The Power of Done: Executive Summary
How Business Benefits From the 21st Century Productivity Revolution
By Brent Frei and Mark Mader
Productivity growth – doing more work faster – is the lifeblood of a nation’s economy. And for nearly a century, the United States has benefited from its employees’ ever increasing and ever efficient labor output.
Indeed, U.S. productivity growth steadily expanded by about 2 percent a year between 1920 and 1995, enough to double our standard of living every 35 years. Then the Internet arrived, and annual productivity growth shot up to nearly 3 percent between 2000 and 2004.
Productivity growth has slowed since 2004, and nobody is quite sure why. One of the challenges is how to increase productivity in non-automated jobs where knowledge workers have to collaborate and use their judgment and expertise.
Unfortunately, productivity-enhancing technology – which has helped streamline supply chains, automate financial services and make the manufacturing sector more flexible – may not be helping here.
The average company in America now spends between $5,000 and $10,000 per knowledge worker on hardware and software designed to boost productivity. But this technology actually seems to be making us less productive.
Consider the following:
The key, then, is how to counter the discontinuity and distraction in the workplace – the surge of unproductive connectivity – so that constructive and efficient collaboration can take hold. In short, the big question is: How do we get cadres of knowledge workers to productively interact?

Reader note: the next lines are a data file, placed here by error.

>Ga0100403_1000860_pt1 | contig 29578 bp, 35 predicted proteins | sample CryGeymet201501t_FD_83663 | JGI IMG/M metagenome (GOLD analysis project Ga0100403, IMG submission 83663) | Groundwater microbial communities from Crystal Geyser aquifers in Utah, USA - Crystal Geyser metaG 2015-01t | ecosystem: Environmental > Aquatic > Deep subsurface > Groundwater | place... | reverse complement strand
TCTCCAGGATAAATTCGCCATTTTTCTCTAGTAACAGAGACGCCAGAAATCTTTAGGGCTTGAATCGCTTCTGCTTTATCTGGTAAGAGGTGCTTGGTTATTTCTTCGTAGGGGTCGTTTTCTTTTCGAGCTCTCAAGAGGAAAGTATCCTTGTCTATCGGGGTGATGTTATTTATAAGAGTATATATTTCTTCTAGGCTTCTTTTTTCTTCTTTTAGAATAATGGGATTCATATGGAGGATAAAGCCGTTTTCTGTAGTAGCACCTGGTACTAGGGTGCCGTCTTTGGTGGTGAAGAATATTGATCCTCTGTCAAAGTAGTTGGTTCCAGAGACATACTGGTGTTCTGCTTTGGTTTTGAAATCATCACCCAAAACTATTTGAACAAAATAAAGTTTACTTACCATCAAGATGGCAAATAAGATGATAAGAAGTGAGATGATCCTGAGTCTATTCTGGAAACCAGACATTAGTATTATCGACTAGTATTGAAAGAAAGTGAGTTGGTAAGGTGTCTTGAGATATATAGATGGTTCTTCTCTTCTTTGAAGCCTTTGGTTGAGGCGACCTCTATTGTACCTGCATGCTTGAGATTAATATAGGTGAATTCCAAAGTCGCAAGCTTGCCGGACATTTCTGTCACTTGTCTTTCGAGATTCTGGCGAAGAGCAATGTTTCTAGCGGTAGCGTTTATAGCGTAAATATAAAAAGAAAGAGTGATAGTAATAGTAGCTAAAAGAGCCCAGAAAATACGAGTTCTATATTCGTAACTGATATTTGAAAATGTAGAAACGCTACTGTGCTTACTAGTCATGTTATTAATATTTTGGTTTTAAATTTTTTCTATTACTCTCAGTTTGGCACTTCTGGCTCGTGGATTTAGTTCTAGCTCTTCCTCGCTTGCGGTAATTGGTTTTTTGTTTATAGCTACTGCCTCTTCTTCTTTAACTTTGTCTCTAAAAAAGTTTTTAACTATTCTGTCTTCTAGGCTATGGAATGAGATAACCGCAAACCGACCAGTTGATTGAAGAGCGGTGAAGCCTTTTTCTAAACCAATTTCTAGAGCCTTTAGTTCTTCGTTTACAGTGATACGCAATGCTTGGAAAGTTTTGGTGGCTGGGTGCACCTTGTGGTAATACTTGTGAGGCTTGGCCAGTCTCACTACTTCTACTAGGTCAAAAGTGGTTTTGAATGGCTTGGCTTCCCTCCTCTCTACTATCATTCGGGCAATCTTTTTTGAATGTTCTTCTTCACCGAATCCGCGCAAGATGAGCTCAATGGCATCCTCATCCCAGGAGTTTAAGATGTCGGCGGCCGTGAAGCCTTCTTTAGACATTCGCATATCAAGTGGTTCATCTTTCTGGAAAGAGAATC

Since brainstorming accounts for 5 percent of the work process and getting things done represents the remaining 95 percent, The Power of Done makes the case that companies should deploy next-generation productivity technology that tracks specific work performance – tasks, assignments, responsibilities, milestones, goals and deadlines – in real-time. If this information is transparent and accessible 24 X 7 to all team members or project participants, then accountability will be clearly established. And, in the end, it’s accountability that drives results and profits in a collaborative organization.
Technology that helps executives, entrepreneurs and managers understand which employees are doing what – and how well they’re doing it – offers a number of core top- and bottom-line benefits:
Looking beyond today, The Power of Done helps explain the next stage of the 21st century’s technology-enabled productivity revolution.
In addition to discussing real-time tracking of work inside a single organization, the book describes a more efficient and productive future in which each company’s network of suppliers and service providers also monitors its tasks, assignments, ownership and deadlines.
Finally, The Power of Done explains why the much-publicized notion of individual productivity has no real place in the dynamic and collaborative enterprise work environment of the 21st century. In fact, the book’s authors believe there should be an Individual Productivity Tax (IPT) on those who slow an organization down with inefficiencies. The ultimate metric, on the other hand, should be Net Team Productivity (NTP), which would measure the collective effectiveness of multiple people performing multiple interactions in the workplace.
In the end, next-generation productivity-enhancing technology must scale on the Internet so that any company anywhere in the world can log on to a transparent, real-time Global Work Exchange that will show millions of tasks-in-progress and where they and their owners stand at any particular moment.
Digital breakthroughs like this will be necessary to keep the world’s high-margin knowledge-job sector vibrant and global productivity growth strong. It’s unfortunate, but without serious and sweeping technological innovation, a viral epidemic of inefficiency will course through companies everywhere and the overall standard of living will decline for millions of people.